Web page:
HNF150-WaterandMineralsLearningNotes.pdf HNF 150
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This 11 page Class Notes was uploaded by Brittany Ballog on Sunday September 27, 2015. The Class Notes belongs to HNF 150 at Michigan State University taught by k. alaimo in Spring 2014. Since its upload, it has received 19 views. For similar materials see Intro to Human Nutrition in Nursing and Health Sciences at Michigan State University.
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Date Created: 09/27/15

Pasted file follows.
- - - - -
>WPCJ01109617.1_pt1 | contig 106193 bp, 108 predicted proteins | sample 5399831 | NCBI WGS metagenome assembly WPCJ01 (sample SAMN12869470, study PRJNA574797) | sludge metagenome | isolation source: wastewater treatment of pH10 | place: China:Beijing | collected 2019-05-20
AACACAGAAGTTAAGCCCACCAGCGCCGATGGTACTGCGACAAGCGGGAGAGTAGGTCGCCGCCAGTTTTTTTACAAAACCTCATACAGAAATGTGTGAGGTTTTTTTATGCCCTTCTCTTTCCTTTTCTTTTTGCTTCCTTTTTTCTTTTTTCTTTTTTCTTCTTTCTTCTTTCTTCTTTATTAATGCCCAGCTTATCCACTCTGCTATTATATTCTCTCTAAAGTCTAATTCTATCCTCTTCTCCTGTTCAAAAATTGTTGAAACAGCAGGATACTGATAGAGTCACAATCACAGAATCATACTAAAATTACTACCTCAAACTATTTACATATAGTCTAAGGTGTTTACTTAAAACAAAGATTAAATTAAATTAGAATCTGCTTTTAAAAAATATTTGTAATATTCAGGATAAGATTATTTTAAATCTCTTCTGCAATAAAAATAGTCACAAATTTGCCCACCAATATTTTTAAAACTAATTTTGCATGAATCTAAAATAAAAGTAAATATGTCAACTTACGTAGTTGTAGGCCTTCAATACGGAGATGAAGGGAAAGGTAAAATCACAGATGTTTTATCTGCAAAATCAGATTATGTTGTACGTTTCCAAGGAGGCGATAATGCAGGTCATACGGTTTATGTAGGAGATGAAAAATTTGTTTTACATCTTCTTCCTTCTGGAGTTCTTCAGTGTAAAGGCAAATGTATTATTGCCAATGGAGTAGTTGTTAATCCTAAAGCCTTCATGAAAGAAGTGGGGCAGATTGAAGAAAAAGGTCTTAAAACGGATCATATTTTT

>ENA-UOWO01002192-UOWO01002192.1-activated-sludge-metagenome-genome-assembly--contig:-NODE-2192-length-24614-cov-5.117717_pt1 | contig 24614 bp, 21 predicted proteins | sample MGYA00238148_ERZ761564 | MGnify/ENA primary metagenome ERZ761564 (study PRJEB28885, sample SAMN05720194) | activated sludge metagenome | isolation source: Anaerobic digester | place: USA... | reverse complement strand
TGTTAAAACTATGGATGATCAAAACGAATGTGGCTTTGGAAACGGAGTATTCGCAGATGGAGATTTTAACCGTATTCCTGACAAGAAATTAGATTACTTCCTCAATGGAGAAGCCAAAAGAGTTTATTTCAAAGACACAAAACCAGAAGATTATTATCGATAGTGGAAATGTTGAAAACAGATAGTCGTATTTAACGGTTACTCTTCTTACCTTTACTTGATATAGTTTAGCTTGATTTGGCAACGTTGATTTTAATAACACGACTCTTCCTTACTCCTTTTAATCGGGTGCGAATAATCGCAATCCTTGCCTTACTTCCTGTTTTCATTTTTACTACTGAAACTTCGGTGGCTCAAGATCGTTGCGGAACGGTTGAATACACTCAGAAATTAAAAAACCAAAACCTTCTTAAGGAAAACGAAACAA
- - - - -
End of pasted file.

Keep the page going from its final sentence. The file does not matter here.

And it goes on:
HNF150 SPRING 2014 Prof Alaimo Lecture Notes WATER I Major Functions of Water carries nutrients cleanses tissues and blood solvent chemical reactions lubricant around joints shock absorber body temperature DTWUOWP ll Dehydration A Occurs When too much water is lost from the body and is not replaced First sign is thirst when about 5 of body uid is lost Other signs headache fatigue confusion forgetfulness increased HR Effects Mild loss lt5 body weight Severe loss gt5 body weight Thirst Pale skin Sudden weight loss Bluish lips and ngertips Rough dry skin Confusion Dry mouth Rapid shallow breathing Rapid pulse Weak rapid irregular pulse Low blood pressure Shock Lack of energy Seizures Impaired kidney function Coma Reduced urine output Death Ill Regulation of Water Water is regulated in the body by your senses dry mouth The Hypothalamus which senses concentrated blood low blood volume or low blood pressure and signals the pituitary gland to release hormone to the kidneys to conserve water Lastly by kidneys which monitor sodium concentration HNF150 2014 Prof Alaimo SPRING Lecture Notes IV Water In Body A Where Water Comes From Water Input B in order of decreasing amounts Food Water created by metabolism Liquids Where Water Goes Water Output in order of decreasing amounts Evaporation of sweat Moisture of exhaled breath Urine and Feces V Recommendations A VI Adequate Intake men 1930 yo 37 Liters women 1930 yo 27 Liters Actual Fluid Consumption 81 of total water men 30 litersday 13 cups women 22 litersday 9 cups Water Types A Soft v Hard soft water contains more sodium hard water contains more magnesium and calcium Bottled v Tap Bottled Water Tap Water Disinfection Required No Yes Con rmed E coli banned No Yes Testing for Bacteria 1week hundredsmonth Filter for pathogens No Yes Test for Organic Chemicals 1year 1quarter More info at httpwwwnrdcorgwaterdrinking HNF150 SPRING 2014 Prof Alaimo Lecture Notes MINERALS I What Are Minerals A Major Minerals a lot in B Trace Minerals small body amounts 1 Calcium 1 Iodine 2 Chloride 2 Iron 3 Magnesium 3 Zinc 4 Phosphorus 4 Selenium 5 Potassium 5 Fluoride 6 Sodium 6 Chromium 7 Sulfur 7 Copper 8 Manganese 9 Molybdenum ISaleium F39hdephdrue F39dtaaeium Sulfur Stadium Iilhlerid eEl Magneeium Iren Manganese I113 Traee mineralle Edpper CI DE Idd ine 1024 IZCIZI EDD SDI iiDE EDD WEI EDIE EICICI 391 1190 1200 mdunt g 1 eunee 1 paund fhlarii39n simmers in the luh as the druidride ien Minerals in a 60Kilogram 132P0und Person Grams C How Electrolytes Govern Water Flow Electrolytes electrically charged minerals when dissolved in water 0 With equal nu mleere New addi tienal eartielee Water can Haw teeth wage dl dieedleed partielee are added te inereaee aereea the dieider but te nde en bath eidee eli a water the deride ntratian en te metre Frdm aide it he aide permeable dieider water eide E Partielee eanndt E where there ie a greater leeela remain edual Haw aeraee the dieider deneentratidn di dieaeleed 3 Ifin the eaee at Fluid ineide partielee The referee at and auteide a eell the water indreaeee n aide El divider ie a cell and the deededtratierre en membrane eidee 293 and E became mual HNF150 SPRING 2014 Prof Alaimo Lecture Notes Gall We mbrane Eliitsiitle Notes cell membrane transports protein K potassium inside cells Na Sodium outside of cells Transman protein Hey DF alaesium ncliurn Electrolyte Balance ll Iodine A Function Thyroxine hormone made by the thyroid gland responsible for BMR less thyroxine low energy levels B Sources iodized salt processed foods seafood seaweed foods grown in iodinerich soil C De ciency Weight gain Goiter thyroid gland enlarges Cretinism physical and mental retardation that is not reversible Low energy sluggish Delayed growth in children D Toxicity can also cause Goiter Ill lron every living cell plants and animals contains iron A Function Oxygen carrying cells HNF150 SPRING 2014 Prof Alaimo Lecture Notes 0 Hemoglobin red blood cells 0 Myoglobin muscle cells Helps many enzymes use oxygen Needed to make new cells amino acids hormones and neurotransmitters B De ciency Stores of iron goes down but no change in function Iron de ciency anemic less hemoglobin shortness of breath low energy tired apathetic not interested in learning cold lose work capacity and productivity inability to pay attention C Recommendations 0 Men 18 8 mgday Women 1950 18 mgday 0 Pregnant women 27 mgday D Sources 1 Food Sources clams muscles shell sh oysters legumes whole grains enriched cereal Heme iron bound to hemoglobin meat sh poultry Nonheme iron plants E Nonheme Iron Absorption phytates polyphenols calcium lead low iron de ciency and likelihood with lead absorption F Lead Poisoning lead displaces minerals such as iron and calcium 0 infants and children absorb 510 times as much lead as adults 0 lead injures kidney nerves brain and other organs 0 to prevent lead poisoning o in homes built before 1978 wash oors and windowsills weekly adequate iron and calcium to complete lead absorption prevent children from chewing on painted surfaces wash children s hands bottles and toys often wipe soil off shoes before entering house ask doctor if child should be tested for lead do not use handmade imported or old ceramic mugs for hot or acidic beverages do not use lead crystal decanters for storing alcohol or other beverages 000000 0 HNF150 SPRING 2014 Prof Alaimo Lecture Notes 0 in older houses run cold water for a minute before drinking 0 remove lead foil from wine bottles G Calculating Iron Absorption 1 Vitamin C helps the absorption of iron 2 MFP Factor meat sh and poultry helps the absorption of iron 3 Animal vs Plant 0 Phytates compounds in plants that bind to iron and prevents its absorption 4 Heme vs nonHeme Iron IV Zinc A Functions 0 works with proteins to help enzymes 6 makes put of cells genetic material make heme help the pancreas with its digestive functions help metabolize CHO protein to fat moves vitamin A from inner storage dispose free radicals helps to regulate expression in protein synthesis B De ciency Growth retardation Impaired immunity Digestive problems Poor appetiteimpaired taste Poor eyesight C Toxicity excreted easily degenerate muscle D Food Sources beef oysters clams mussles crab whole grains enriched cereals V Selenium A Functions 2 Activates thyroxine Assist enzymes that work with Vitamin E to prevent free radical formation and oxidative damage HNF150 SPRING 2014 Prof Alaimo Lecture Notes B Food Sources Most people get enough selenium because it s in meat shell sh vegetables and grains VI Fluoride A Not an essential nutrient C Functions inhibits dental caries deposits in bones too suppresses plaque bacteria and reduces it promotes remineralization C Sources drinking water B Fluorosis too much uoride in water when teeth are developing can cause uorosis irreversible to prevent uorosis young children should not swallow toothpaste VII Chromium A Function works with insulin to regulate and release energy from glucose VIII Copper A Functions 5 Helps form hemoglobin and collagen Component of several enzymes Assists in reactions that release energy Works with proteins to regulate activity of certain genes Component of an enzyme that helps control damage from freeradicals D Rare de ciency disturbs growth in children E Food sources organ meats seafood nuts IX Molybdenum and Manganese A Function part of enzymes X Calcium 0 Most abundant mineral in the body HNF150 2014 Prof Alaimo SPRING Lecture Notes 0 99 of calcium in the body is stored in the bones and teeth bones are active living tissue A Other major functions 4 nerve transmission blood pressure blood clotting muscle contraction and heartbeat enzymes neurotransmitters and hormones B Recommendations RDA39S O adolescents 1300 mgday women and men 1950 yo 1000 mgday women and men 51 yo 1200 mgday C Osteoporosis reduction of bone mass of older persons n which the bones become porous and fragile very common especially in women important to increase bone density when younger so that you have more available when you start losing bone mass reduces height compression of spine Risk factors for osteoporosis P P FP NE Preventing osteoporosis FP P FP NE early menopause before the age of 45 eating disorder as a preteen or teen Caucasian or Asian ethnicity small body frame family history of osteoporosis certain medications and conditions that interfere with bone mineral density adequate calcium intake adequate vitamin D and vitamin K adequate protein but not too high maintain a healthy weight but not too I LI limit alcohol eat less saltsodium don t smoke 7 39 39 I 39 T i ienl i 1 stren porn sis HNF150 SPRING 2014 Prof Alaimo Lecture Notes 8 caffeine cola other soft drinks 9 increase physical activity D Calcium Paradox US highest highest calcium consumption in world but highest osteoporosis rates Africa lowest calcium consumption but lowest osteoporosis rates C Food Sources dairy greens nuts seeds legumes broccoli sardines XI Phosphorus A Functions 5 Bones and teeth Phosphorous salts are critical buffers and help maintain acid base balance of cellular uids Component of the DNA and RNA Energy metabolism Phospholipids Component of some proteins B Food Sources milk cottage cheese sirloin steak salmon navy beans legumes and seeds best source is animal foods XII Magnesium A Functions 6 Assists in enzyme function Energy metabolism Affects metabolism of potassium calcium and vitamin D Protein formation Muscular relaxation Provides resistance to tooth decay F Food Sources any plant that s green in hard water soy milk yogurt spinach bran cereal oysters meats black beans avocado legumes soy vegetables fruits G Deficiency vomiting diarrhea HNF150 2014 Prof Alaimo XIII Sodium SPRING Lecture Notes B Functions 4 Principal POSITIVE ion OUTSIDE the body cells Maintains volume of uid OUTSIDE of cells Major role in maintaining uid and electrolyte balance Acidbase balance Muscle contraction and nerve transmission C Recommendations 1 AI sodium 500 mgday salt 13 gday UL sodium 23 gday salt58 gday 3 DG Consume less than 2300 mg approximately 1 teaspoon of salt of sodium per day 0 Choose and prepare foods with little salt At the same time consume potassiumrich foods such as fruits and vegetables D Preventing Hypertension hypertension is increased pressure in the vascular system 0 DASH Diet Dietary Approach to Stop Hypertension been shown to reduce hypertension high in fruits and vegetables Other strategies to reduce hypertension 1 2 3 00 reduce salt intake eat more fruits vegetables and whole grains increase calcium potassium magnesium and vitamin C lowfat dairy foods fruits citrus fruits leafy green vegetables and grains limit alcohol don t smoke increase physical activity relaxationmeditation maintain healthy weight E Where Does Sodium in US Diet Come From 10 HNF150 2014 Prof Alaimo SPRING Lecture Notes processed and packaged foods 75 unprocessed 40 like milk salt added in cooking 15 XIV Potassium A Principal positive ion inside of the body cells B Functions 3 Principal POSITIVE ion INSIDE the body cells Maintains volume of uid INSIDE the cells Major role in maintaining uid and electrolyte balance Critical to maintaining a heart beat D Food Sources milk baked potato lima beans bananas sh honeydew melon 11